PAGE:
It is the attempt to answer some of the challenges for the transmission of large amounts of data deterministically, via ‘Hard Real-time Ethernet’. Basically, managing what goes over a network beyond the transmission of basic data. For example, high-performance I/O, multi-axis motion controllers, process and machine health monitoring, man-machine interfaces, machine vision, and process and machine health monitoring…
Expect an Early Access Technology Release from National Instruments involving new CompactRIO industrial controllers, TSN software and a Cisco switch (to cover the IT piece).
Time sensitive networking
After outlining the challenges faced by using standard Ethernet to support and control such systems, Sacha Emery – Senior Systems Engineer (ATE) at National Instruments UK – covered the main elements needed to the required support time sensitive networking: time synchronisation, traffic scheduling and system configuration.
Specifically, these are being addressed, respectively, by IEEE standards 802.1ASrev, 802.1Qbv and 802.1Qcc (NI has been participating in the standards process).
The time synchronisation element (ASrev) covers such things as reserving bandwidth, guaranteeing bounded latency, being routable to support more complex networking setups, and low latency.
Traffic scheduling (Qbv) involves when messages are allowed to go out. “Every egress on the network is scheduled and can follow a repeating cycle,” according to Emery. THis requires, for example, the deterministic arrival of packets and a scalable designs.
Finally, there is System configuration (Qcc), which plays a big part in making a system robust, said Emery. This involves a “consistent mechanism for network configuration to meet the needs of end applications”. Basically, to support a standard mechanism for specifying configurations, with the ability to configure streams between devices from any supplier.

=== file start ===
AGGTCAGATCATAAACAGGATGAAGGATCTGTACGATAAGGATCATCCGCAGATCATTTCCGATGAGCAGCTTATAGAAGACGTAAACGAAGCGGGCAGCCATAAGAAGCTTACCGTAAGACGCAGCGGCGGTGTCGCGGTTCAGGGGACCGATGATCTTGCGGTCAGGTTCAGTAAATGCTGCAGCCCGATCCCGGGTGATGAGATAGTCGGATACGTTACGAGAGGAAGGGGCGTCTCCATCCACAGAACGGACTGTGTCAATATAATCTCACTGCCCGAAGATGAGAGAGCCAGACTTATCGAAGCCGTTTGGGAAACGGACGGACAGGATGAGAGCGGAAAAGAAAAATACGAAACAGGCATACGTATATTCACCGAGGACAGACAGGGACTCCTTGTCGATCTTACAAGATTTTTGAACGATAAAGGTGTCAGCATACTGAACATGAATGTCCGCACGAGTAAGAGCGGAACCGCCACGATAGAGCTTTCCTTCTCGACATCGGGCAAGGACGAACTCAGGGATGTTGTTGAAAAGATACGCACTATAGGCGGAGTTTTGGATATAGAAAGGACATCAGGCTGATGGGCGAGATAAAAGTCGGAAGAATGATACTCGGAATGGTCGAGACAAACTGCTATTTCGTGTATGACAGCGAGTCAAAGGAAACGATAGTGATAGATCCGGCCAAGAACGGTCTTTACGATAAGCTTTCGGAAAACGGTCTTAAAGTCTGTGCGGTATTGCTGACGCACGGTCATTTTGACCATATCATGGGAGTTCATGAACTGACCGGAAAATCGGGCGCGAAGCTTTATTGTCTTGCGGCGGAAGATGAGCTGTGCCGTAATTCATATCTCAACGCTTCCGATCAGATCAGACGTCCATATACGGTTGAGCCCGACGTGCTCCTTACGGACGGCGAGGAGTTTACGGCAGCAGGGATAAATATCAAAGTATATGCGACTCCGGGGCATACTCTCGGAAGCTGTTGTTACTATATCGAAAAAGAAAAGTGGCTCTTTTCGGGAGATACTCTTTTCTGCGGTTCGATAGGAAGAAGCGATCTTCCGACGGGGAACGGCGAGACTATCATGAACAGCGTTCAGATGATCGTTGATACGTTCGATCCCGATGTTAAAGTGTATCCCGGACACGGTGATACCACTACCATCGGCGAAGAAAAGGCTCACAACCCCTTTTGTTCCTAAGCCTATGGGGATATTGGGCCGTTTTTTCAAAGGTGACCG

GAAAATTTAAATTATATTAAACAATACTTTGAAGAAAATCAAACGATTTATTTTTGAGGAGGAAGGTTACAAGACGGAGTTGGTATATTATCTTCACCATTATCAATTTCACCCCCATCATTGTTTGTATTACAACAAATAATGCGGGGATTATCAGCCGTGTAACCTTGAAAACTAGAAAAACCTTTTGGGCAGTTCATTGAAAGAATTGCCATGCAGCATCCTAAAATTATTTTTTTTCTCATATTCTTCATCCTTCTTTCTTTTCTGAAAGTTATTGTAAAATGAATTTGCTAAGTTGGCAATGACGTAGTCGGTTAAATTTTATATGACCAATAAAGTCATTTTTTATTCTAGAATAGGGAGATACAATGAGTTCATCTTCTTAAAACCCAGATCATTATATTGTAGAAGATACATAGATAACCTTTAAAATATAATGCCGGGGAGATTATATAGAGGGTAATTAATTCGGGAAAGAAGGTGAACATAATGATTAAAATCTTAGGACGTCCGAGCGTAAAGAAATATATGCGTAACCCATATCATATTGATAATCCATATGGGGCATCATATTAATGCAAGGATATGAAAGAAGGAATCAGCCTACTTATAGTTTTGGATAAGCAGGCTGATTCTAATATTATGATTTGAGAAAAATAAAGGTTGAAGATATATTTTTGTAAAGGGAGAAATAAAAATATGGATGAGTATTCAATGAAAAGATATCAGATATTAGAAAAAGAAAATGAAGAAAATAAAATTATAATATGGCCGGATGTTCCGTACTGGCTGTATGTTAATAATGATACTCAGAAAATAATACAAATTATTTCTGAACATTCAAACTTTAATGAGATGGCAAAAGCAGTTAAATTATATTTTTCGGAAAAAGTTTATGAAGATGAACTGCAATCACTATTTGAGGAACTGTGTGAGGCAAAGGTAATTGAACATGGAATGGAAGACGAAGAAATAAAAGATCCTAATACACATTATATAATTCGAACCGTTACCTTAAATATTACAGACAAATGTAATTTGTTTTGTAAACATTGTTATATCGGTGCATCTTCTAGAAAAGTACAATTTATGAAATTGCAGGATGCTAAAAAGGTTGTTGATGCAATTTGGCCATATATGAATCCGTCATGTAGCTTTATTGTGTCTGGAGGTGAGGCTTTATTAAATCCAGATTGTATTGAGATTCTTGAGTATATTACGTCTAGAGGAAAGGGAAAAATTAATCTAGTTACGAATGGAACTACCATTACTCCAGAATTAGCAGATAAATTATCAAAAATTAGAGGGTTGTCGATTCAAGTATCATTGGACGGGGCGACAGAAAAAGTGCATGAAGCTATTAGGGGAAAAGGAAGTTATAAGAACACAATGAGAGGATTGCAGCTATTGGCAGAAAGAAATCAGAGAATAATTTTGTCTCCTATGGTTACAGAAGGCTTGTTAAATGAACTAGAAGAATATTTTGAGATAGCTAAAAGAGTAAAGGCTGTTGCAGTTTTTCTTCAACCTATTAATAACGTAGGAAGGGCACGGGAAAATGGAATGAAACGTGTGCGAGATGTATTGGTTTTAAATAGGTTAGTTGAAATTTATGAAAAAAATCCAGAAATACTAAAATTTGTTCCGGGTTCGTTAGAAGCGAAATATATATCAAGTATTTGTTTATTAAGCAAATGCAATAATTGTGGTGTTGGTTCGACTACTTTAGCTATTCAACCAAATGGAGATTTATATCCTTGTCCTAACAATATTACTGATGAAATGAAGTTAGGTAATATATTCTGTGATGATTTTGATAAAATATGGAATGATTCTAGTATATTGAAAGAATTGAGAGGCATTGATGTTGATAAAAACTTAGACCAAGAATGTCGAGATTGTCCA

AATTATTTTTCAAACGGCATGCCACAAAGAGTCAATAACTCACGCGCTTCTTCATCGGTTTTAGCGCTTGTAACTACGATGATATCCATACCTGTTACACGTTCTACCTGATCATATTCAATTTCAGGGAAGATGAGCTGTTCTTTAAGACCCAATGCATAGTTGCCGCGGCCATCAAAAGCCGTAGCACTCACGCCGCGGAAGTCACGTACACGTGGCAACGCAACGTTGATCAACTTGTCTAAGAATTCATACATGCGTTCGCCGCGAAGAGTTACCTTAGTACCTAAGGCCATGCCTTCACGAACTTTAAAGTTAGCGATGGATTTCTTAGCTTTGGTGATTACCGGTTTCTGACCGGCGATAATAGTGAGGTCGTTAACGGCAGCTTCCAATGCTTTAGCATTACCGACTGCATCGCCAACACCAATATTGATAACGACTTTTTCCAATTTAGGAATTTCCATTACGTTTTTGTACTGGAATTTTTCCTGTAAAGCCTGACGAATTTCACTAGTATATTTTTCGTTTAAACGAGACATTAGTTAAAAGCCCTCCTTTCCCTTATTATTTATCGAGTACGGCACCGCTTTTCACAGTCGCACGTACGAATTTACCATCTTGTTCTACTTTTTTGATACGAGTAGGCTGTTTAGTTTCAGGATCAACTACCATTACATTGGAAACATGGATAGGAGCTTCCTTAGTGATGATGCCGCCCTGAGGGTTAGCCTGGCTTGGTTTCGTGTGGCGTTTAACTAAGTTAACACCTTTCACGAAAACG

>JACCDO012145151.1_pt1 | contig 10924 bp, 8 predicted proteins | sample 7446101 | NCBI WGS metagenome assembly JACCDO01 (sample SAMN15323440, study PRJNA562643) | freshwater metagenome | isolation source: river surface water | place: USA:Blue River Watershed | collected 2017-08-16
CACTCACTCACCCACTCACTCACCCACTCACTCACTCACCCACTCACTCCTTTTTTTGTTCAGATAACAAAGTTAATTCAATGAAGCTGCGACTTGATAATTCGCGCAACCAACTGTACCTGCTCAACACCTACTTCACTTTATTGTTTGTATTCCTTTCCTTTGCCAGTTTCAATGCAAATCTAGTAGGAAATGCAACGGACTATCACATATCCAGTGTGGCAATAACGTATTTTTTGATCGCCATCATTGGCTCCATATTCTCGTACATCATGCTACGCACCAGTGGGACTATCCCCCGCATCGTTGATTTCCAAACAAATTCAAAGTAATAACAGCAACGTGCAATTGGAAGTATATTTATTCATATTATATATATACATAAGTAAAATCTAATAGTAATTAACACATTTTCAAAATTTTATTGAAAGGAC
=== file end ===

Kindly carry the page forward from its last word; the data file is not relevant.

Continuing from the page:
This last point is important, noted Emery, because standard Ethernet can be used to provide similar support but all the necessary modifications create a bespoke or proprietary systems. Hence the need for an alternative, standards-based approach. Very basically, suggested Emery, in terms of the seven layer ISO model, support is pushed up into the application layers without interfering with the underlaying hardware layers.
Early Access Technology Release
As mentioned, there is to be Early Access Technology Release from National Instruments to support TSN. This involves two new NI parts (cRIO-9035 and cRIO-9039, featuring Intel Atom processors and the Intel i210 TSN-enabled NIC), TSN software and a Cisco switch (to cover the IT piece), with under 100ns comms between CompactRIO controllers on the network and deterministic comms over standard Ethernet.
Users that want to access the technology platform have to join the NI Community “Time Sensitive Networks”. This is the URL quoted, for more information: http://landing.ni.com/time-sensitive-networking-en.
“The coming changes to standard Ethernet: Industrial IoT convergence with the control system” was the title of the NIDays presentation.
Industrial Internet Consortium
Two bodies to note in this area are the Avnu Alliance and the Industrial Internet Consortium. The former covers certification for TSN-based Ethernet solutions. The latter, the IIC, develops “the standards, best practices and processes of the Industrial Internet” to help simplify multi-vendor systems targeted at vertical applications, and it also hosts testbeds.
For more information on NIDays, National Instrument’s Graphical System Design Conference, see http://uk.ni.com/nidays. The event was held at the Queen Elizabeth II Conference Centre in London, on 29 November.